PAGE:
(I wrote this post to support a crowd-funded collection of writings on Bowie. Sadly the book never happened, but the feelings remain.)
I learned about pop music in a place called the Gloryhole. It was a room in our boarding house where we stored our tuckboxes, little wooden trunks with sharp metal clasps where you kept all that was precious to you. We hung around there whenever we had free time, twisting at Rubik’s Cubes and steering ball bearings around miniature plastic mazes. Someone had a mono record player. Music-wise, all I had brought with me from primary school was an encyclopaedic knowledge of the works of Abba. For the first time I heard early Genesis (to become a life-long love), Supertramp (not so much) and the smart punk of The Stranglers. I often wonder what it is about the irritable hunger of adolescence that makes music stick like gum to a young soul. We carry the marks for decades, predilections we give up even trying to justify, an embarrassing, magnetic sensitivity to certain riffs, grooves and vocal lines, as thrilling and irrational as love.
It was in the common room of my next boarding house, a year later, that I heard Scary Monsters. ‘Ashes to Ashes’ and ‘Fashion’ were on the radio. Bowie was no longer the dippy strummer from the video of ‘Space Oddity’. They were singing in Japanese, ferchrissakes. I had never heard phrasing on a musical instrument like I heard on Robert Fripp’s guitar solo to ‘Fashion’ (I still haven’t). Everything was angular, stark and half-a-twist out of tune. The boy who unveiled the record one day was in the year ahead of me, inserted that much further into a world of heady ideas. He had written ‘I DO NOT EXIST’ on his tuckbox in black marker pen, which I thought was deeply cool. I wondered what it meant: ‘I DO NOT EXIST’. I was twelve years old, living away from home. My life was the routine of industrial breakfasts, classroom cricket and magical Asian foodstuffs that could be brought to life with hot water. I needed some ideas to shape a personality around. Until then, just some feelings would do.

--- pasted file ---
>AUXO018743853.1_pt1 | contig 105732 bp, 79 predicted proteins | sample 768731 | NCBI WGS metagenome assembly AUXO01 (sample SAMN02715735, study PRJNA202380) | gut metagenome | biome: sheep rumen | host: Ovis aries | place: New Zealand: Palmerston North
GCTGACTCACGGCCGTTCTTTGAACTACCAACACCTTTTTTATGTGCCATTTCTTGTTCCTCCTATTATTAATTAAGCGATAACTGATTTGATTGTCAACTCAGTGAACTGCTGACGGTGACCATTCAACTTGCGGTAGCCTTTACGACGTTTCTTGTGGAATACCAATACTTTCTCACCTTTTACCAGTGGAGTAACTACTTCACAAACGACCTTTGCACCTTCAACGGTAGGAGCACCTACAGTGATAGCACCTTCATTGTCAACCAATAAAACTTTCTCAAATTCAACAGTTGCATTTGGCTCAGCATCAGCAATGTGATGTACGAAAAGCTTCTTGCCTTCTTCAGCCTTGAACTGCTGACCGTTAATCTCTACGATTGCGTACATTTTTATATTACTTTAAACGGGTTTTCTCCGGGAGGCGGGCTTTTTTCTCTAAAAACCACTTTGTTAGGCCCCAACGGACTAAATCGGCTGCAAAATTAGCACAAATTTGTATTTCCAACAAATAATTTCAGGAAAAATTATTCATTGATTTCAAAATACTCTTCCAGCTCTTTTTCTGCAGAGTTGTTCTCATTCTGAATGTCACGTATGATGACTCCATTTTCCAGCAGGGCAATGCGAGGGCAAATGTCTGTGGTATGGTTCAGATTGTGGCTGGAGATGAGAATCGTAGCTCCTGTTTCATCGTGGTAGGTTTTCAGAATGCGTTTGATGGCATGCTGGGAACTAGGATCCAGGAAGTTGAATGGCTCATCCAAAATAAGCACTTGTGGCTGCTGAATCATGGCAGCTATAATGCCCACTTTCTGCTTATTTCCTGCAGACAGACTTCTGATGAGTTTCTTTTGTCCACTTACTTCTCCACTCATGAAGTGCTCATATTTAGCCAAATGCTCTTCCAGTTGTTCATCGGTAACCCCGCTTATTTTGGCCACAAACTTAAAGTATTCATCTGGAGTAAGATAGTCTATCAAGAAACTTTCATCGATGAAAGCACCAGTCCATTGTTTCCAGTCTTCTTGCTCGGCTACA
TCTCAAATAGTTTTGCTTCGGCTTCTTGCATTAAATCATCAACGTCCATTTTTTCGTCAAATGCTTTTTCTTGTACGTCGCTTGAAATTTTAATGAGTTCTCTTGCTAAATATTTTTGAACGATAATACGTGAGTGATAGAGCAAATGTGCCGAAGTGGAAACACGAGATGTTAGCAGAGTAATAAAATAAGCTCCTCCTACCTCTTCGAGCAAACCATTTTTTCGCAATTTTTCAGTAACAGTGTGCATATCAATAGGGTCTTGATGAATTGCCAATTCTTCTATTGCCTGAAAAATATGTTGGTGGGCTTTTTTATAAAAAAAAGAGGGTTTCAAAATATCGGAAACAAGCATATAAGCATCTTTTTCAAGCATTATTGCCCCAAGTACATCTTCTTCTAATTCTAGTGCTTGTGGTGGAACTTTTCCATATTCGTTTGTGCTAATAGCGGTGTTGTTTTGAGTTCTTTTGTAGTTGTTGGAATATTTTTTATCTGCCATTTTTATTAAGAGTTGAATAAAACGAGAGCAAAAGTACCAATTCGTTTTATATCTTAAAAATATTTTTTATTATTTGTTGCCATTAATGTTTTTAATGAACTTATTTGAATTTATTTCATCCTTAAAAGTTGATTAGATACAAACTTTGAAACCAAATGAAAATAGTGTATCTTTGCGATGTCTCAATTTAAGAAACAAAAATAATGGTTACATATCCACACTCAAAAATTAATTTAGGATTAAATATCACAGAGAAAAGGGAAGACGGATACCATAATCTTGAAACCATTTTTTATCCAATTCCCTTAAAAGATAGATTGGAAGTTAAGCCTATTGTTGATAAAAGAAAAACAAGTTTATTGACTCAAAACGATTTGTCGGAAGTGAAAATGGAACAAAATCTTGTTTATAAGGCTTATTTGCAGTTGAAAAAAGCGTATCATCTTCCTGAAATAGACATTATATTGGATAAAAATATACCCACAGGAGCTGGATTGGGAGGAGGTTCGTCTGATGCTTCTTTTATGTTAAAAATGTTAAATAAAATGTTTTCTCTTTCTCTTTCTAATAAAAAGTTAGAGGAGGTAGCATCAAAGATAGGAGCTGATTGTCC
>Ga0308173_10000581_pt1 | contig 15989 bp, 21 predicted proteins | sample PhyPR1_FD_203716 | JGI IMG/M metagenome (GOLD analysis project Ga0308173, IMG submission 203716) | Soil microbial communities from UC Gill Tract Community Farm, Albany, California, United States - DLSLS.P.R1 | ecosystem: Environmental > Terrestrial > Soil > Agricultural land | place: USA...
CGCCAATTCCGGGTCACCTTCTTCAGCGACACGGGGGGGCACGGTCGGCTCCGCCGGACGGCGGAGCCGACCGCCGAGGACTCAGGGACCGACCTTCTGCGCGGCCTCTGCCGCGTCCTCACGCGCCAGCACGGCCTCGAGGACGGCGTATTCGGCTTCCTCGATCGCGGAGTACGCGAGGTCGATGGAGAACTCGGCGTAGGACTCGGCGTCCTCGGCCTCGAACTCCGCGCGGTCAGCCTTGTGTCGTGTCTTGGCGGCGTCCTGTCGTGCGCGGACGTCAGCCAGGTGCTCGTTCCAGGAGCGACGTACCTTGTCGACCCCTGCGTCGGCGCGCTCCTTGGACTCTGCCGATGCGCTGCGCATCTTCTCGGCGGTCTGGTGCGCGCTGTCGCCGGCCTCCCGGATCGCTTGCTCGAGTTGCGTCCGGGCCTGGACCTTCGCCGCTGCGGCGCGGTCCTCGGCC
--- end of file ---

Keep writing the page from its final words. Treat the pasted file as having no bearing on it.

My story in Fill Your Heart is not about that time. But it is about a teacher and some schoolboys, and the power of Bowie’s music to join the dots on a tattered life. It’s about a particular song, ‘Teenage Wildlife’, which still almost makes me crash the car. I’m dizzy to think what great writing will be collected in this book. Please help us to make it happen.
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